Republican Scott Wagner is challenging Democratic Gov. Wolf at the Pennsylvania polls next month with a platform of eliminating the public-school property tax, outlawing abortion — and ending corporate welfare, the tax breaks and incentives that politicians of both parties love to award prospective employers in their districts.
These may sound like attractive policies, in a state full of aging voters who are anxious to stay in our homes even as we grow too old to work, get pregnant, or start a business. (Half of Pennsylvanians are now over 41, compared with an average age of 34 down in, say, Texas.) It's as if Wagner sees where we're headed and is marching in front of the crowd.
But, I think Wagner is holding back his best argument: He should be running on his talent as investor. Because if he's really as bold and successful at playing the markets as his campaign-finance reports appear to show, Wagner might solve one of the commonwealth's biggest fiscal headaches once and for all.
Back in his March campaign-finance report Wagner posted a $1.55 million gain in the value of "excess campaign funds invested in brokerage account," as the Harrisburg Patriot-News reported. In April, he noted a $1.45 million loss. Then his luck returned: As of his most recent report in September, Wagner showed a net gain so far this year of $841,000 on an account that had a maximum balance of about $6 million.
The Democratic operatives who have been calling and e-mailing to complain about this say they find Wagner's reports suspicious: How, they ask, can any investor possibly get gross monthly profits (or suffer losses) approaching 25 percent? And double-digit net gains, year to date? Wagner has added to the mystery by not explaining his betting strategies in detail.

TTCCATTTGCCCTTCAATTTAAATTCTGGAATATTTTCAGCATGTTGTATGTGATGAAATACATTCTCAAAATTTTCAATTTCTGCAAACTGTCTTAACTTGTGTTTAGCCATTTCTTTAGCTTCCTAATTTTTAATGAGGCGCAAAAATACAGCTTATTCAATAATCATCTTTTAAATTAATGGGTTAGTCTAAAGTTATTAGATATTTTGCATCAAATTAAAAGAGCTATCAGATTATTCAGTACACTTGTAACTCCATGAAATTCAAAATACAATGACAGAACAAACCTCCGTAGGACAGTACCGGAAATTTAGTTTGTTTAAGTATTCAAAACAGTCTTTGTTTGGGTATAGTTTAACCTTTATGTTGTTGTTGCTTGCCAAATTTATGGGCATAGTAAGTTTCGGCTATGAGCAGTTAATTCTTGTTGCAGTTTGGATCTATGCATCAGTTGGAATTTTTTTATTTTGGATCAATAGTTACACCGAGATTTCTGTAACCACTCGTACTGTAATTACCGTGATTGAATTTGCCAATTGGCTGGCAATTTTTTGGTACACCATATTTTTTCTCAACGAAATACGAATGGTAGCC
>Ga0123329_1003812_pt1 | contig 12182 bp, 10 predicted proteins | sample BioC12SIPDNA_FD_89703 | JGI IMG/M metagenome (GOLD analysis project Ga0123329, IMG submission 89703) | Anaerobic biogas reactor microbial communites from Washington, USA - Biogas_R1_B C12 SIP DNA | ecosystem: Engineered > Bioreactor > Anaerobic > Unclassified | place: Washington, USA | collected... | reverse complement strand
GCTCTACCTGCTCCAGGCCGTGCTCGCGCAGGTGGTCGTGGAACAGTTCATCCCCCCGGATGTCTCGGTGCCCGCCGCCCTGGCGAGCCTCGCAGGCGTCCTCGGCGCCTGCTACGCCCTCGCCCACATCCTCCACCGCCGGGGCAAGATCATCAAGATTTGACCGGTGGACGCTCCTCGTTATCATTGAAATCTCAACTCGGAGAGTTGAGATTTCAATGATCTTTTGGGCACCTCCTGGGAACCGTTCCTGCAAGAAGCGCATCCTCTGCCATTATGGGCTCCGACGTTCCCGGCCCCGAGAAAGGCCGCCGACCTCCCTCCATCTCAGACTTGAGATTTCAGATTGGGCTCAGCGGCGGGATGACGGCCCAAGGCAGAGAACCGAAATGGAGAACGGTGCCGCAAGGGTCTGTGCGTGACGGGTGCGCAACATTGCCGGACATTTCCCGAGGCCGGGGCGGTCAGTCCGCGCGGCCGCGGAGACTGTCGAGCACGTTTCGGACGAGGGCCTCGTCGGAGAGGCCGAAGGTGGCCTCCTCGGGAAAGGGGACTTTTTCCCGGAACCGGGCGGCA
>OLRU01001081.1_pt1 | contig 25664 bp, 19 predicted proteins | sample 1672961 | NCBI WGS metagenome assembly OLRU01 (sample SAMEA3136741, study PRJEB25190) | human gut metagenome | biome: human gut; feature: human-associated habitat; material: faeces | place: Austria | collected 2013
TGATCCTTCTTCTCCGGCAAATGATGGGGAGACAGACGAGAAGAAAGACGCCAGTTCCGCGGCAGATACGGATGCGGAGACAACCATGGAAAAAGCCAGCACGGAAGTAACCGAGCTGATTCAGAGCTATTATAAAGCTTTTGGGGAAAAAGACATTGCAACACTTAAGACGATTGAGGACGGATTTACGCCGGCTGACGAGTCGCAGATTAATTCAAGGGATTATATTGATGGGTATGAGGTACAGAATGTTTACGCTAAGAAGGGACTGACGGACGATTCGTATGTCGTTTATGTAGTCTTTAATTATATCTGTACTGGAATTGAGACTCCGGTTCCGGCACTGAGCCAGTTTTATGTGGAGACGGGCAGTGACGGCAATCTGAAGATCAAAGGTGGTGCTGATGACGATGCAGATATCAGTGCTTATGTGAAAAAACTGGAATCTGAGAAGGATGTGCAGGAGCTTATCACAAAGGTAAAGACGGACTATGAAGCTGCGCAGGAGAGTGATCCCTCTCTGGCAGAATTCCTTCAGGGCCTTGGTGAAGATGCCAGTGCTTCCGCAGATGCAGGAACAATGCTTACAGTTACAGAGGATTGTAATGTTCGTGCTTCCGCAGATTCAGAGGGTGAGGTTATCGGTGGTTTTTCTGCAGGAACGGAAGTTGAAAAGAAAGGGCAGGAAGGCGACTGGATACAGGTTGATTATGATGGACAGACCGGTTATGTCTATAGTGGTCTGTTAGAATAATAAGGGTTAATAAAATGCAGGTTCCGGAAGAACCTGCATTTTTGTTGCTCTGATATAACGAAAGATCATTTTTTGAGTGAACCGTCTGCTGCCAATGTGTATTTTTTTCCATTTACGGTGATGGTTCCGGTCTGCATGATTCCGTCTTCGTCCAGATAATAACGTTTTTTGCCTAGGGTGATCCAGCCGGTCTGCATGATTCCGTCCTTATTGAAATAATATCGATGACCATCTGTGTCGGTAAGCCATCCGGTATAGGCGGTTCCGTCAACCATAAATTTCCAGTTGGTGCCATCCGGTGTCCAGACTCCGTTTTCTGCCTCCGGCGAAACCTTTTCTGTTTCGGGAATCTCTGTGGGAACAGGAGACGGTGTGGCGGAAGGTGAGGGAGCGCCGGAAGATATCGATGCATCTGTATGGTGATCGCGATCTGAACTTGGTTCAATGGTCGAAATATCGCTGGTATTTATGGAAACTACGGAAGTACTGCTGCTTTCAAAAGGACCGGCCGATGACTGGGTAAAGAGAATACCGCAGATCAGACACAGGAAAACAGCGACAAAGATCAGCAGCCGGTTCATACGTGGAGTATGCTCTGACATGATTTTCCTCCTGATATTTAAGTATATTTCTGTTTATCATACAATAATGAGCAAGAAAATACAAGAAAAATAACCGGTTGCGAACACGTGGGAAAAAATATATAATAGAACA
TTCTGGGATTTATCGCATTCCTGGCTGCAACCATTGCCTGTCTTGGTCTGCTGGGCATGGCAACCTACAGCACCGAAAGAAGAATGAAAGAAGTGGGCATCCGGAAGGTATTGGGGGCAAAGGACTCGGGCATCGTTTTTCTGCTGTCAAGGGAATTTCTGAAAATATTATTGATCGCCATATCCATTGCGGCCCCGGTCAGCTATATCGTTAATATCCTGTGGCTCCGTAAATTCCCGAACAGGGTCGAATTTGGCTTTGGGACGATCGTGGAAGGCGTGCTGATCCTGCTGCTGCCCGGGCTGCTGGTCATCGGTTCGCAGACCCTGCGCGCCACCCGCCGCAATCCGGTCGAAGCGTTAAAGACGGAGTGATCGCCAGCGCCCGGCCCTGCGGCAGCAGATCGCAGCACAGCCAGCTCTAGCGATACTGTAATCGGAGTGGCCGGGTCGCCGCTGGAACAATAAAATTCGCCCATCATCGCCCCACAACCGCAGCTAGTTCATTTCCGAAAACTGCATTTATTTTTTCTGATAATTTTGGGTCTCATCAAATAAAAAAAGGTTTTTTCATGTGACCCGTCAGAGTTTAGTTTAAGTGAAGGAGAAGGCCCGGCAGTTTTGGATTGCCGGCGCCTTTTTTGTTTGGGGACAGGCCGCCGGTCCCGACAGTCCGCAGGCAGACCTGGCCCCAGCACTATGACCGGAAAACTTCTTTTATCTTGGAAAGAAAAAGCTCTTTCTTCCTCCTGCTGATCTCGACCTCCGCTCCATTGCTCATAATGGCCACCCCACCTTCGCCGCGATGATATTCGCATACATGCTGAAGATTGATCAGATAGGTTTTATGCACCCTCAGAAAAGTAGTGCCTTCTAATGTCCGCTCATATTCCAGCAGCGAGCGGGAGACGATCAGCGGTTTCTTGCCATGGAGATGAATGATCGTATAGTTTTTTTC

I'd say these young Democrats lack imagination. Even without trying one of those new sports-betting parlors, it's not so hard to show quick gains or losses if you play the options markets, which allow you to bet, not on stocks' long, slow appreciation, but their short-term gains and losses. Your friendly brokerage office or online broker will show you how, and take a fee. Or hire one of the firms that still do battle for clients on the floor of the Nasdaq options market, in Philadelphia's FMC Tower.
If Wagner gets elected, his spokesman Andrew Romeo says, he can share more about how he rolls the dice — if not with the public, at least with the investment staff and boards at the state workers' (SERS) and teachers' (PSERS) pension funds, which after years of underfunding under Govs. Tom Ridge and Ed Rendell and adventures in the private-investments markets have rolled up future pension obligations totaling tens of billions more than their assets.
That failure to match investments to pension promises is why Pennsylvanians now pay more than 30 cents extra on every dollar of public servant payroll to fund retirement. And it's a big reason why Pennsylvania school-district property taxes are high and rising.
A future Gov. Wagner, if he kills those property taxes, as promised, would have to find some other way to pay what his predecessors pledged. Or he'd have to raise the income taxes on those Pennsylvanians still young enough to work. Or sales taxes, already high, which won't help him get reelected.